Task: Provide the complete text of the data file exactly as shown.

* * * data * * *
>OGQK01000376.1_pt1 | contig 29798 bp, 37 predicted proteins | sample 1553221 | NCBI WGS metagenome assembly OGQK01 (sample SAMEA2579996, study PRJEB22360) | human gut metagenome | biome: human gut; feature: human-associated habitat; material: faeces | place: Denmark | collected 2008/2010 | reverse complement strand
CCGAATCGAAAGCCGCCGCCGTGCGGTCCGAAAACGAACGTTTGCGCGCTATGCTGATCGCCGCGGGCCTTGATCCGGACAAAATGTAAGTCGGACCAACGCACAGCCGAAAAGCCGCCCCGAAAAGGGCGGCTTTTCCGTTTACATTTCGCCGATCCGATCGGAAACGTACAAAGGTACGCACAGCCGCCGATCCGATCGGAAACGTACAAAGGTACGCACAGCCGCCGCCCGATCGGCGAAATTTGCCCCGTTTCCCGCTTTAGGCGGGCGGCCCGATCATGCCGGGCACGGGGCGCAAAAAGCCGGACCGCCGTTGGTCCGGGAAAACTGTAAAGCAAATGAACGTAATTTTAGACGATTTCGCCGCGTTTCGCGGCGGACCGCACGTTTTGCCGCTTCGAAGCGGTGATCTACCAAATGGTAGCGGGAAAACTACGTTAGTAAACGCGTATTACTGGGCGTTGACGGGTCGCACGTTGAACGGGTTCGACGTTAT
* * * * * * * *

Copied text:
>OGQK01000376.1_pt1 | contig 29798 bp, 37 predicted proteins | sample 1553221 | NCBI WGS metagenome assembly OGQK01 (sample SAMEA2579996, study PRJEB22360) | human gut metagenome | biome: human gut; feature: human-associated habitat; material: faeces | place: Denmark | collected 2008/2010 | reverse complement strand
CCGAATCGAAAGCCGCCGCCGTGCGGTCCGAAAACGAACGTTTGCGCGCTATGCTGATCGCCGCGGGCCTTGATCCGGACAAAATGTAAGTCGGACCAACGCACAGCCGAAAAGCCGCCCCGAAAAGGGCGGCTTTTCCGTTTACATTTCGCCGATCCGATCGGAAACGTACAAAGGTACGCACAGCCGCCGATCCGATCGGAAACGTACAAAGGTACGCACAGCCGCCGCCCGATCGGCGAAATTTGCCCCGTTTCCCGCTTTAGGCGGGCGGCCCGATCATGCCGGGCACGGGGCGCAAAAAGCCGGACCGCCGTTGGTCCGGGAAAACTGTAAAGCAAATGAACGTAATTTTAGACGATTTCGCCGCGTTTCGCGGCGGACCGCACGTTTTGCCGCTTCGAAGCGGTGATCTACCAAATGGTAGCGGGAAAACTACGTTAGTAAACGCGTATTACTGGGCGTTGACGGGTCGCACGTTGAACGGGTTCGACGTTAT